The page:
In fact, the work that identified clonal hematopoiesis of indeterminate potential (also known as CHIP and explained in the previous article in this series on atherosclerosis) as a risk factor underscores the link between atherosclerosis and hematopoiesis. These observations have opened a window into the pathogenesis of atherosclerosis and provide a link between oncogenesis and atherogenesis that was unsuspected only a few years ago.
The death of mononuclear phagocytes in the lesion, and their ineffective clearance (defective efferocytosis), promotes the formation of the lipid or necrotic core of the atherosclerotic lesion.
Lesion progression may occur silently over many decades. In fact, many young or middle-aged individuals have subclinical atherosclerotic lesions when we perform imaging tests..
Acute episodes such as myocardial infarctions and ischemic strokes (Ictus) that complicate atherosclerosis arise from thrombosis or blood clot formation; a physical disruption of atherosclerotic plaques causes the most acute thromboses.
The concept of “vulnerable plaque” has received considerable attention6. A fracture of the fibrous cap of the plaque (overlying the necrotic core) exposes the circulating blood and its clotting proteins to thrombogenic substances within the plaque, triggering acute thrombosis.
The fibrous cap owes its tensile strength largely to interstitial collagen. Thinning of the fibrous cap arises from a decrease in collagen synthesis and an increase in its degradation associated with inflammation and overexpression of collagenases by inflammatory cells. Autopsy studies have implicated fibrous cap rupture as the cause of most fatal acute coronary syndromes.
But these post-mortem studies don’t usually look at how many of these plaques with these characteristics are NOT causing acute thrombotic complications.
Recent evidence has provided this missing information and has shown that plaques covered with this thin layer rarely cause clinical events, so perhaps the term “vulnerable plaque” is not the most appropriate term.
In an era of intense lipid depletion, plaques of classic vulnerable morphology are in decline. Another mechanism of plaque disruption known as surface erosion appears to be on the rise and probably has a different pathophysiology. In this case, the triggering phenomenon of coronary obstruction does not involve fissure or rupture of the fibrous cap of the plaque, but rather a discontinuity in the endothelial lining of the intima. The application of an intravascular imaging technique known as optical coherence tomography allows the identification of plaque rupture and has led to the development of criteria for the diagnosis of probable or definite erosion in individuals with acute coronary syndromes. Erosion mechanisms involve endothelial injury, the participation of polymorphonuclear white blood cells, and neutrophil extracellular traps (NETs –see below–) as local contributors to thrombus formation and propagation..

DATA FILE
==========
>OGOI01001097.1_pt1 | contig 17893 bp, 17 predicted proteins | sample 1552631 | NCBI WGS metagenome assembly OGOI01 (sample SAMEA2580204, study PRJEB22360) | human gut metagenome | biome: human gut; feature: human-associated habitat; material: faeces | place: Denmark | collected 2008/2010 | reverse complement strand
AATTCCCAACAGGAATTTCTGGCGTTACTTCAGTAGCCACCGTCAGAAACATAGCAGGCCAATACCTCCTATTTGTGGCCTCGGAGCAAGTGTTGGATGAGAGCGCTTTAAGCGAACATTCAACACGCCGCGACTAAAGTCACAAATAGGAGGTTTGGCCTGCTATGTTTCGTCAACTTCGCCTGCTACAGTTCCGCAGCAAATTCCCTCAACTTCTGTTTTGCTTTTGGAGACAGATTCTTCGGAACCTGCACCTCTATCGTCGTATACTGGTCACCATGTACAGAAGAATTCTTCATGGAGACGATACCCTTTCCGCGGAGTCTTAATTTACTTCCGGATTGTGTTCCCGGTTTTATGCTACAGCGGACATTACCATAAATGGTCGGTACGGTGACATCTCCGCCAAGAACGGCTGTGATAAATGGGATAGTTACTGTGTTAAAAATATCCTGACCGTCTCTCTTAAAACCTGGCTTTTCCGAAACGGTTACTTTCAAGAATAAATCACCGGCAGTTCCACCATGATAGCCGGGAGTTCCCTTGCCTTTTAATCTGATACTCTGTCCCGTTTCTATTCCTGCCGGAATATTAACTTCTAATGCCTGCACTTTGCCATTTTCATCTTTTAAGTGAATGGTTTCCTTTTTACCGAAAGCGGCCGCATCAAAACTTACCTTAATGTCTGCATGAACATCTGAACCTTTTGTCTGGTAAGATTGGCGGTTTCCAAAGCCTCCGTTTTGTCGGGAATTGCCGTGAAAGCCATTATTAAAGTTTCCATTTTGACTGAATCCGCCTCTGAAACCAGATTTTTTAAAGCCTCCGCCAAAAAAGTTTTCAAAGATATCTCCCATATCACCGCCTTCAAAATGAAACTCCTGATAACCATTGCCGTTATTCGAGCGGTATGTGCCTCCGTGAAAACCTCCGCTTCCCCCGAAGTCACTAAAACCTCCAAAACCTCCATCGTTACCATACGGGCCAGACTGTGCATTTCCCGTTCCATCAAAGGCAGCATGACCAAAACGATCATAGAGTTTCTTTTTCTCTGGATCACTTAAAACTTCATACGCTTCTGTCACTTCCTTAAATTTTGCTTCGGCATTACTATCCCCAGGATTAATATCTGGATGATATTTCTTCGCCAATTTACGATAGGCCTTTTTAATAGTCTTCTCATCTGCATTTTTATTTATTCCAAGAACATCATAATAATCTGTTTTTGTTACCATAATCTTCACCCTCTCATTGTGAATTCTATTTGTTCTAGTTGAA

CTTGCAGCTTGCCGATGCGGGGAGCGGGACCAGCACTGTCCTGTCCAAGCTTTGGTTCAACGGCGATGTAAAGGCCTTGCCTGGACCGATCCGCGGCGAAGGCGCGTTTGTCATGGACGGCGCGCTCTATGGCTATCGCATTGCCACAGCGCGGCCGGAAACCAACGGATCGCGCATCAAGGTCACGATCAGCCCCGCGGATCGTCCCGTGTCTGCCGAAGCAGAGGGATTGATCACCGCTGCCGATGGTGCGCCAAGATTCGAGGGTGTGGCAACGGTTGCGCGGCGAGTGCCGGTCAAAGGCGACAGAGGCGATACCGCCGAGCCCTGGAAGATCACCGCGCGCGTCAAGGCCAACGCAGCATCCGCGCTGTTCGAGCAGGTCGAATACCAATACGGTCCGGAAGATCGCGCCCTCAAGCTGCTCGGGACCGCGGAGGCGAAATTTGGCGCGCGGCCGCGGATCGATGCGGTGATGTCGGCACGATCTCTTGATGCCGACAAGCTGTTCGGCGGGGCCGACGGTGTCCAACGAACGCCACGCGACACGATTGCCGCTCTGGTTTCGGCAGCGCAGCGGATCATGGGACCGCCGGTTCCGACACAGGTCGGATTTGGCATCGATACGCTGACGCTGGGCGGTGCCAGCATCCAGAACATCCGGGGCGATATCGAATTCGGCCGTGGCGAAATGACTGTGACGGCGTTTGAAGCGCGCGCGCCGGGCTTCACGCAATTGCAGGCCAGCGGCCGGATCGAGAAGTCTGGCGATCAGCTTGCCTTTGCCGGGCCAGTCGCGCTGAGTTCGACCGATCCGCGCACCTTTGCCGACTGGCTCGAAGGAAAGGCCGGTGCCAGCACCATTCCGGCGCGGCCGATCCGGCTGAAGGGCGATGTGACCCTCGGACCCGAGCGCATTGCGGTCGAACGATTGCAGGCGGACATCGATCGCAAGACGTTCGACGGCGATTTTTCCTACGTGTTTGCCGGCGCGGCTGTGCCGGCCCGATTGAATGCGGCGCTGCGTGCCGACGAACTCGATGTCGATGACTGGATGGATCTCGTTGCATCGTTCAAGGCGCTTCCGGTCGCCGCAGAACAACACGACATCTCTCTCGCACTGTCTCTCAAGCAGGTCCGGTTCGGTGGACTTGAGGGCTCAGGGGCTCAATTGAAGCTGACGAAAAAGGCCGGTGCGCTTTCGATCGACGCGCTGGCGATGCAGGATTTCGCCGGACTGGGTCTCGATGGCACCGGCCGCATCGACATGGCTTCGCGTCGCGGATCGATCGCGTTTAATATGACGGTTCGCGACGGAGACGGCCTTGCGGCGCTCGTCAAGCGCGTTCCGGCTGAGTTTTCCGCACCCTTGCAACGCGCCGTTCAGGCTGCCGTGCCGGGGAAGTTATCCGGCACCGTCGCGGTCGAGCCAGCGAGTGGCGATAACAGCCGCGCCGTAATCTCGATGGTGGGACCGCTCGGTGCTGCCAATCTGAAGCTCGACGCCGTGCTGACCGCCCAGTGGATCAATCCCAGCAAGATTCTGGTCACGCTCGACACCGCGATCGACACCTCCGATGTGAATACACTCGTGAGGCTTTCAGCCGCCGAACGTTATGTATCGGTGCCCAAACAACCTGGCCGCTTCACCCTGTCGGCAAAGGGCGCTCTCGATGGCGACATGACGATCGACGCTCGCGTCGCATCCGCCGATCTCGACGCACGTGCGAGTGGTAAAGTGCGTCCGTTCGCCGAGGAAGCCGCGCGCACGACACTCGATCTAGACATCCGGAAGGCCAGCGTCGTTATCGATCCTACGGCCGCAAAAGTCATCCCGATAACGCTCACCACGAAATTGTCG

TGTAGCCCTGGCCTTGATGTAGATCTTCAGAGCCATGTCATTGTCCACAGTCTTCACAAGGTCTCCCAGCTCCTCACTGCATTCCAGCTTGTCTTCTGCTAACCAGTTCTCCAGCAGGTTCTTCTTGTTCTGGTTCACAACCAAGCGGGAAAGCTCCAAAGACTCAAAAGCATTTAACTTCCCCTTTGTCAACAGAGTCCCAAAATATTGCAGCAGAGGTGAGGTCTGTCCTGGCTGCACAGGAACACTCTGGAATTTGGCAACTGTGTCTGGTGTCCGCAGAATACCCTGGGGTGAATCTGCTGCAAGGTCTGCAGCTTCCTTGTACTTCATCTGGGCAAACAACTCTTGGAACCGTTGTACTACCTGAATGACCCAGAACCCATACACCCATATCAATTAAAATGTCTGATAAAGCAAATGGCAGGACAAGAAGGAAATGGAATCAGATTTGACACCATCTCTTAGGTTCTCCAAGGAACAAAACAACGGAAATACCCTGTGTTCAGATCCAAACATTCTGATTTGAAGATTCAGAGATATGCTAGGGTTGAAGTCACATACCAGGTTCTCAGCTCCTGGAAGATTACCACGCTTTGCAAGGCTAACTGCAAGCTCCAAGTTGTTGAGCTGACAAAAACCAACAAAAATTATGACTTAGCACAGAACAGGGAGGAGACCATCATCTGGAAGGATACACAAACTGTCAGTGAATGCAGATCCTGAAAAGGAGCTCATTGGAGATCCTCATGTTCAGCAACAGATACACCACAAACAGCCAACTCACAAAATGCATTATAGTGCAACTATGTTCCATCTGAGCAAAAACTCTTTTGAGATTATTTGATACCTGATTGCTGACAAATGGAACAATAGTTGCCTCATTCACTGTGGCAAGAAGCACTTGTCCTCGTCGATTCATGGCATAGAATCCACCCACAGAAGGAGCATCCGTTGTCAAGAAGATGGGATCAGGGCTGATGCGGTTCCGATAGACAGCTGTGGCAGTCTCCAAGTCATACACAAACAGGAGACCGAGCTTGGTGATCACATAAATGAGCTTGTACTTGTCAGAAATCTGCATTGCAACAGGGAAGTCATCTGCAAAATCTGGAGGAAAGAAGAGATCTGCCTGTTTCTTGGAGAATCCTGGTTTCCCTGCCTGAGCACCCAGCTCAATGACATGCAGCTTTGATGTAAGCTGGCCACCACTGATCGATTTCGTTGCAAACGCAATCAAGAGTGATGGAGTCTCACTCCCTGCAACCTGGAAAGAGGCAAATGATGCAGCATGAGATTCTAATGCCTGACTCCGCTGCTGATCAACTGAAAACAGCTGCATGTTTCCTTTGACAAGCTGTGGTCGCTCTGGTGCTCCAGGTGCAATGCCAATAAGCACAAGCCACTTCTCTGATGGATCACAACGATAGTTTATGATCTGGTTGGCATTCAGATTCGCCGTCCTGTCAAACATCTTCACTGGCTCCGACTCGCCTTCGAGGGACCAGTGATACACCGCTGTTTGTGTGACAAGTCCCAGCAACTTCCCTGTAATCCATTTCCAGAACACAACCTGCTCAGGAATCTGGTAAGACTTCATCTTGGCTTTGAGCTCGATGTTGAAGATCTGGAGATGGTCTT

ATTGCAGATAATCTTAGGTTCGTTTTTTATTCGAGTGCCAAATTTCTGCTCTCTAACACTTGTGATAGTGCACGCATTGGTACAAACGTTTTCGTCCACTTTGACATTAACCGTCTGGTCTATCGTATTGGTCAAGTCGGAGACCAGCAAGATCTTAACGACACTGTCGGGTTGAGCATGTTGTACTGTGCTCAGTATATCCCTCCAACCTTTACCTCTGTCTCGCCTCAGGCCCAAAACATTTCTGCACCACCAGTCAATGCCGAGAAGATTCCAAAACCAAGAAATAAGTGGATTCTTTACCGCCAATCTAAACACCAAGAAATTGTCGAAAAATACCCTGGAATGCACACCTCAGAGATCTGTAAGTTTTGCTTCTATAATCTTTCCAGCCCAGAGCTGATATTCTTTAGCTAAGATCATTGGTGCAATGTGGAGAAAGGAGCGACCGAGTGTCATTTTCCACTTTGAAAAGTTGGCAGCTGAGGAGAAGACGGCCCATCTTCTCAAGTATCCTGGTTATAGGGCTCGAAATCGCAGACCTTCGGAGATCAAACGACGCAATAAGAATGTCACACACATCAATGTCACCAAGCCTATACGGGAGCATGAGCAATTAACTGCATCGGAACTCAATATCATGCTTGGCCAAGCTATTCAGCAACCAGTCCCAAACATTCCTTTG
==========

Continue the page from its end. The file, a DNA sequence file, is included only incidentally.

To facilitate understanding, let’s summarize and graphically represent these two complications we may see in the plaque:
In a, we see plaque rupture. This involves a fracture or fissure of the fibrous cap overlying the lipid core of the plaque. This physical alteration allows contact of blood clotting factors with thrombogenic material (mainly the potent procoagulant tissue factor) within the plaque. The resulting thrombosis can obstruct blood flow and cause cardiac ischemia. This mechanism explains approximately two-thirds of acute myocardial infarctions, but appears to be declining; current preventive therapies lead to a reduction in lipid accumulation within plaques and reinforcement of the fibrous cap.
And in b, we observe what would be surface erosion. This cause of clot formation in the coronary arteries involves a kind of endothelial monolayer desquamation. Granulocytes trapped in the plaque or attached to the basement membrane of the intima may form neutrophil extracellular traps (NETs). NETs are a combination of nuclear DNA strands that have unwound, various neutrophil granular proteins and other proteins that bind from the blood, forming a kind of solid reactant on the surface of the intima that can spread inflammation and thrombosis.
In the next (and final) installment of these articles on the current evidence on atherosclerosis, we will try to put all this together to make sense of it from a clinical point of view.